In our testing the Cowin E7 Pro failed to leverage its active noise cancellation in an effective manner, produced only average sound quality, and was deemed uncomfortable by the majority of our testers. These headphones aren't a total miss, but if you're willing to spend this amount you can get a much better noise canceling pair in the likes of the surprisingly inexpensive TaoTronics TT-BH060. If you don't care about noise cancellation, we think the Mpow Bluetooth Over Ear sounds just as good as the E7 Pro, and generally sells for a fraction of the cost.
Cowin E7 Pro Review
Pros: Fairly portable
Cons: Mediocre sound quality, not very comfortable, poor noise isolation
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Cowin E7 Pro
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|Pros||Fairly portable||Great sound quality, great noise cancellation||Great sound quality, good noise cancellation, comfortable, built-in Google Assistant||Great sound, comfortable||Good sound quality, active noise cancellation, inexpensive|
|Cons||Mediocre sound quality, not very comfortable, poor noise isolation||Expensive, touch sensitive controls can take a little getting used to||Expensive||Noise isolation not on par with other high-end models||Earcups on the smaller side|
|Bottom Line||Sound quality and user experience doesn't live up to those of other, comparably priced models||Exceptional sound quality and noise cancellation||Top of the line headphones that offer everything you could want||A great choice if you don’t care for active noise cancellation||The best value for those that want good sound quality but don't want to pay top dollar|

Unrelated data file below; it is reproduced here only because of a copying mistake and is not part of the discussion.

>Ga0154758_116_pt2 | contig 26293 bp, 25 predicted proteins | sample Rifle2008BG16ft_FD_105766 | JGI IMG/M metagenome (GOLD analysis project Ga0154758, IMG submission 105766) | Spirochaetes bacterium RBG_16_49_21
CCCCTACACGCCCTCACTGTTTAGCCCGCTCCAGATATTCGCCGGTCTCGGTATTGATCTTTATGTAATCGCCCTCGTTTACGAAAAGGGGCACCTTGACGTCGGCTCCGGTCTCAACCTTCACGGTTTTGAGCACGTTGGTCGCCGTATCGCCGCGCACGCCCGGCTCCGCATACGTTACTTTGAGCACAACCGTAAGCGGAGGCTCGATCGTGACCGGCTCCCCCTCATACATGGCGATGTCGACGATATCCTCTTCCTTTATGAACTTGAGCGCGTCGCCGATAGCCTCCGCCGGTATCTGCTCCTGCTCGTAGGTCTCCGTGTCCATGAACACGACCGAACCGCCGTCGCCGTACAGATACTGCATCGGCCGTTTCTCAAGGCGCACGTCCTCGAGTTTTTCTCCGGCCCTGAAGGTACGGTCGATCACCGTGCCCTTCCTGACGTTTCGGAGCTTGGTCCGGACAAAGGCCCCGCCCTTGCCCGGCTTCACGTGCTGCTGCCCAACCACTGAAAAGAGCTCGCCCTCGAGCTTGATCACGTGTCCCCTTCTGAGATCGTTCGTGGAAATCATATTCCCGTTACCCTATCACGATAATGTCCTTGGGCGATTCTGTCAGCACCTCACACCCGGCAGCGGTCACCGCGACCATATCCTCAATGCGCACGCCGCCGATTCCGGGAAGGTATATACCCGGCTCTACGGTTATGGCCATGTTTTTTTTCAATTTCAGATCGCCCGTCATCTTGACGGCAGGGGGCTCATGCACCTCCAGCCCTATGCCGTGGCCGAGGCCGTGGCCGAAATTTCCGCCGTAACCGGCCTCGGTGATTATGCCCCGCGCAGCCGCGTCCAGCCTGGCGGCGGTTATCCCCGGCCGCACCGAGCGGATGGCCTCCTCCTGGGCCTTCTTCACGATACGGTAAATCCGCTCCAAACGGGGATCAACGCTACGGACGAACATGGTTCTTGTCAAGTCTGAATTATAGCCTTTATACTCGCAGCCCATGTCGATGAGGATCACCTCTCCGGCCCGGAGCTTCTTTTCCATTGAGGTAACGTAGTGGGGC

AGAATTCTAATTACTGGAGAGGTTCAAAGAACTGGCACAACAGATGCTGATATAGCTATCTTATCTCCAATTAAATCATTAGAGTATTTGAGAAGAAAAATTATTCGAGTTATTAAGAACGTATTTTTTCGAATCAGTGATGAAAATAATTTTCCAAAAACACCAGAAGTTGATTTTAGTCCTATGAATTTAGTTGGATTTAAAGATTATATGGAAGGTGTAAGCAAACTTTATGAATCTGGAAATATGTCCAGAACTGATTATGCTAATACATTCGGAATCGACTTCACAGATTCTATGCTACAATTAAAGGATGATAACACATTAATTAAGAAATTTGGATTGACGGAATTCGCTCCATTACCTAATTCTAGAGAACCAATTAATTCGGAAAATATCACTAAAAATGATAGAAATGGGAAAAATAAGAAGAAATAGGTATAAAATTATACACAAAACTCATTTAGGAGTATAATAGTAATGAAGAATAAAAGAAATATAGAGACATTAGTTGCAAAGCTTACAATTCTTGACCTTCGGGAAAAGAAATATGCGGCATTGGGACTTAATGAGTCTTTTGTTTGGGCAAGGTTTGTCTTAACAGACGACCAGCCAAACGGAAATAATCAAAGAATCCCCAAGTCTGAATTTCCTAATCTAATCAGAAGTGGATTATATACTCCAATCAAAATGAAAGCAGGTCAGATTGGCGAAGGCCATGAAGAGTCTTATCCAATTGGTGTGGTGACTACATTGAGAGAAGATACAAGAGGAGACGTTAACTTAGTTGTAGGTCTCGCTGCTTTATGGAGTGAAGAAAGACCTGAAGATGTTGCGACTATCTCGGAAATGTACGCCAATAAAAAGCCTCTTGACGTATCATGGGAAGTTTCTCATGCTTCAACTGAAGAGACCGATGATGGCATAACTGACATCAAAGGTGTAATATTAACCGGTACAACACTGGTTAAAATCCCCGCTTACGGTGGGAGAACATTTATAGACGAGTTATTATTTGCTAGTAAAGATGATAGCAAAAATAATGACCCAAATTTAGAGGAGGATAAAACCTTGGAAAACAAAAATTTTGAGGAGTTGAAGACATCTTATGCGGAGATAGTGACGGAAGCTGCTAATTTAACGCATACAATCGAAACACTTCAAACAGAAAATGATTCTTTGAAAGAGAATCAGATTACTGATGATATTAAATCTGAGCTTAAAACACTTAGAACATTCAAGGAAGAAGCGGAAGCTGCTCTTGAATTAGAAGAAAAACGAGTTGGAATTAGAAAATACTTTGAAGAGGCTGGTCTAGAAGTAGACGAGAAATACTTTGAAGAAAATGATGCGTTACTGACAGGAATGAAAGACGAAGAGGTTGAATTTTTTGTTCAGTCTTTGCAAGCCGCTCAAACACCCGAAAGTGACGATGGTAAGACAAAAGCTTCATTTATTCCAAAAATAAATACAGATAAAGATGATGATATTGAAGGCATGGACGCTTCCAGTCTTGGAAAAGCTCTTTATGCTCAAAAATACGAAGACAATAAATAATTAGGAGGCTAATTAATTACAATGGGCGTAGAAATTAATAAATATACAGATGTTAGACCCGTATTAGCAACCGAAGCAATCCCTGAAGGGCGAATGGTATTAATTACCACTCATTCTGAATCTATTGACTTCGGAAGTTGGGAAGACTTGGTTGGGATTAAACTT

|Rating Categories||Cowin E7 Pro||Sony WH1000XM3||Bose QuietComfort...||Bose SoundLink...||TaoTronics TT-BH060|
|Sound Quality (30%)|
|Noise Isolation (25%)|
|User Friendliness (10%)|
|Specs||Cowin E7 Pro||Sony WH1000XM3||Bose QuietComfort...||Bose SoundLink...||TaoTronics TT-BH060|
|Manufacturer Reported Battery Life (hours)||30||30||40 wired, 20 BT||15||30|
Our Analysis and Test Results
The Cowin E7 Pro seems like a tantalizingly inexpensive pair of noise cancelling headphones, but we found that technology to be lackluster, to say the least.
The Cowin E7 Pro turned in average or below performances in all but our portability tests, resulting in one of the lowest overall scores in the group.
We've yet to test a pair of wireless headphones that truly sound bad. That being said, the Cowin E7 Pro is at the back of the bunch.
If we could use one word to describe the E7 Pro's sound quality, it would be flat. The clarity is acceptable, but you'll definitely notice a bit of distortion, especially with acoustic numbers or when listening to podcasts. The bass is on the weaker side of things, which does little to balance out the poor clarity. The overall sound is ok, but nothing you couldn't get from the earbuds that came for free with your phone.
If you're looking for a buget pair of headphones, the ~$35 Mpow Bluetooth Over Ear sound just as good, if not better. These headphones don't have quite the same clarity as the E7 Pro, but pack a bit more of a bass punch. It's certainly a personal preference, but at this level of sound quality, we'd generally prefer a bit fuller bass than a bit more clarity.